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natural language understanding

Natural Intelligence

Deep natural language understanding (NLU) is different than deep learning, as is deep reasoning.  Deep learning facilities deep NLP and will facilitate deeper reasoning, but it’s deep NLP for knowledge acquisition and question answering that seems most critical for general AI.  If that’s the case, we might call such general AI, “natural intelligence”.

Deep learning on its own delivers only the most shallow reasoning and embarrasses itself due to its lack of “common sense” (or any knowledge at all, for that matter!).  DARPA, the Allen Institute, and deep learning experts have come to their senses about the limits of deep learning with regard to general AI.

General artificial intelligence requires all of it: deep natural language understanding[1], deep learning, and deep reasoning.  The deep aspects are critical but no more so than knowledge (including “common sense”).[2] (more…)

“Only full page color ads can run on the back cover of the New York Times Magazine.”

A decade or so ago, we were debating how to educate Paul Allen’s artificial intelligence in a meeting at Vulcan headquarters in Seattle with researchers from IBM, Cycorp, SRI,  and other places.

We were talking about how to “engineer knowledge” from textbooks into formal systems like Cyc or Vulcan’s SILK inference engine (which we were developing at the time).   Although some progress had been made in prior years, the onus of acquiring knowledge using SRI’s Aura remained too high and the reasoning capabilities that resulted from Aura, which targeted University of Texas’ Knowledge Machine, were too limited to achieve Paul’s objective of a Digital Aristotle.  Unfortunately, this failure ultimately led to the end of Project Halo and the beginning of the Aristo project under Oren Etzioni’s leadership at the Allen Institute for Artificial Intelligence.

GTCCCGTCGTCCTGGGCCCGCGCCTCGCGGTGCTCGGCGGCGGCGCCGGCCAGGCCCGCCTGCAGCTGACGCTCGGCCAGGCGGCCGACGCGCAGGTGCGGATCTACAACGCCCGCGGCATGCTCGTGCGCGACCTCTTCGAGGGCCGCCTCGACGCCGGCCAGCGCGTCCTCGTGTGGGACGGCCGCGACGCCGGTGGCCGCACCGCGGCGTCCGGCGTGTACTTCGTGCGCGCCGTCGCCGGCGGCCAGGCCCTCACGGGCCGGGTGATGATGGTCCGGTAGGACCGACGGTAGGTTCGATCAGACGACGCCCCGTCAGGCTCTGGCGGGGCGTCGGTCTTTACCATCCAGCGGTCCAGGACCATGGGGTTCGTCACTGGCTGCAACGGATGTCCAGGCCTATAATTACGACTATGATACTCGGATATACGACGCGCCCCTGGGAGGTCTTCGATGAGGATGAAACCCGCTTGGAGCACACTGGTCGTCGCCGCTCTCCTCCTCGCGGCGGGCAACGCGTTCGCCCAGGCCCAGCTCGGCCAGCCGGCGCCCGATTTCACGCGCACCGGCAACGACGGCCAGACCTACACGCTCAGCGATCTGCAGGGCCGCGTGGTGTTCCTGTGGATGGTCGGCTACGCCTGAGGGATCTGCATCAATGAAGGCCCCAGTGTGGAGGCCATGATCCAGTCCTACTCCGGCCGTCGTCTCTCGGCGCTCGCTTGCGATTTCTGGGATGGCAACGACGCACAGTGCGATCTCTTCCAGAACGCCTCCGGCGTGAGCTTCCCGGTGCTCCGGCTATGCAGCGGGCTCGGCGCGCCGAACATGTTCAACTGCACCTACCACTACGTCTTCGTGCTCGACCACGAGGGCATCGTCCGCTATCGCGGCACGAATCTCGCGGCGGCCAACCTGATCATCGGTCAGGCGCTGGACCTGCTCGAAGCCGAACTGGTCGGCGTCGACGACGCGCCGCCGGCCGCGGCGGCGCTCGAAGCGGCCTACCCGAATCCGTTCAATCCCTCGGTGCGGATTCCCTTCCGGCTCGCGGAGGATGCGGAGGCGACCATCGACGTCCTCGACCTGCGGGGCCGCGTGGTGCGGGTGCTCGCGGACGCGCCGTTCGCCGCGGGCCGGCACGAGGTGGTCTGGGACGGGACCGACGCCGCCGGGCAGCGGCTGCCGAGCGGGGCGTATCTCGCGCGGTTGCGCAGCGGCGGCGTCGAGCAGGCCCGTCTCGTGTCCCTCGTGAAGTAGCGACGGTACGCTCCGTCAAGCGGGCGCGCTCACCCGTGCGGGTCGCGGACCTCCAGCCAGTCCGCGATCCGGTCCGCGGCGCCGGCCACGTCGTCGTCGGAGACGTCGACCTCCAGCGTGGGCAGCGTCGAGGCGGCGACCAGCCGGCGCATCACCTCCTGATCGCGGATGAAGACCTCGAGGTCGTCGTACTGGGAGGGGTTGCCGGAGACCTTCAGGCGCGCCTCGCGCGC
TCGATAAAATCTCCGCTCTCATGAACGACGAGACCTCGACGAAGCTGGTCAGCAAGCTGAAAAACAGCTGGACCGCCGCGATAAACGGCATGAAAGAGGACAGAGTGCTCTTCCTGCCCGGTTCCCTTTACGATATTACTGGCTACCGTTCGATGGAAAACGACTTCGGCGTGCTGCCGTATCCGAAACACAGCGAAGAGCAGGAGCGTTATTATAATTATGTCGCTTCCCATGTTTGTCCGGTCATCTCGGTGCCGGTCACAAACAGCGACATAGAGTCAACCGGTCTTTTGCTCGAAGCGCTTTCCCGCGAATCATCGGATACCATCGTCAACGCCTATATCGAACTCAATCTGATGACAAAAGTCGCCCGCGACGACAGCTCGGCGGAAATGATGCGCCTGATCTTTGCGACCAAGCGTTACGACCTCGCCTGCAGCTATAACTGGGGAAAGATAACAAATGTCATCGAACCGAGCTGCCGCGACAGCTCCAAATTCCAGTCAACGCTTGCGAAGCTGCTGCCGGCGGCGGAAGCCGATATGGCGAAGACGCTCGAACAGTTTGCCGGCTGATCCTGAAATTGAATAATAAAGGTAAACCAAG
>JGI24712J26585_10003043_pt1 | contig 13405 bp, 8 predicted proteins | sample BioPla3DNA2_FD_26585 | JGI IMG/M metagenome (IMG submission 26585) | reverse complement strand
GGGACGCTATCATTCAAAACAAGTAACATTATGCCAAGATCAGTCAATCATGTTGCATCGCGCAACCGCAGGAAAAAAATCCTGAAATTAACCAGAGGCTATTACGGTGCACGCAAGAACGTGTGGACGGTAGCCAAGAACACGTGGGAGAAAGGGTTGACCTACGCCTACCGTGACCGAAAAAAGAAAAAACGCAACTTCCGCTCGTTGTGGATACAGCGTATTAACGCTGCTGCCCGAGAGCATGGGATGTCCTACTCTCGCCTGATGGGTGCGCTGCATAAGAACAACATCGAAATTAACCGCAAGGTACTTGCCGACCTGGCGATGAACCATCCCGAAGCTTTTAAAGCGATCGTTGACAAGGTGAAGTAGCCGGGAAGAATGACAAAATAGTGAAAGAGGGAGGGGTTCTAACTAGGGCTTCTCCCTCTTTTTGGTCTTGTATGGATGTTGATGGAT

At that meeting, I brought up the idea of simply translating English into logic, as my former product called “Authorete” did.  (We renamed it before Haley Systems was acquired by Oracle, prior to the meeting.)

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Properly disambiguating a sentence using the Linguist™

Consider the following disambiguation result from a user of Automata’s Linguist™.

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Deep Learning, Big Data and Common Sense

Thanks to John Sowa‘s comment on LinkedIn for this link which, although slightly dated, contains the following:

In August, I had the chance to speak with Peter Norvig, Director of Google Research, and asked him if he thought that techniques like deep learning could ever solve complicated tasks that are more characteristic of human intelligence, like understanding stories, which is something Norvig used to work on in the nineteen-eighties. Back then, Norvig had written a brilliant review of the previous work on getting machines to understand stories, and fully endorsed an approach that built on classical “symbol-manipulation” techniques. Norvig’s group is now working within Hinton, and Norvig is clearly very interested in seeing what Hinton could come up with. But even Norvig didn’t see how you could build a machine that could understand stories using deep learning alone.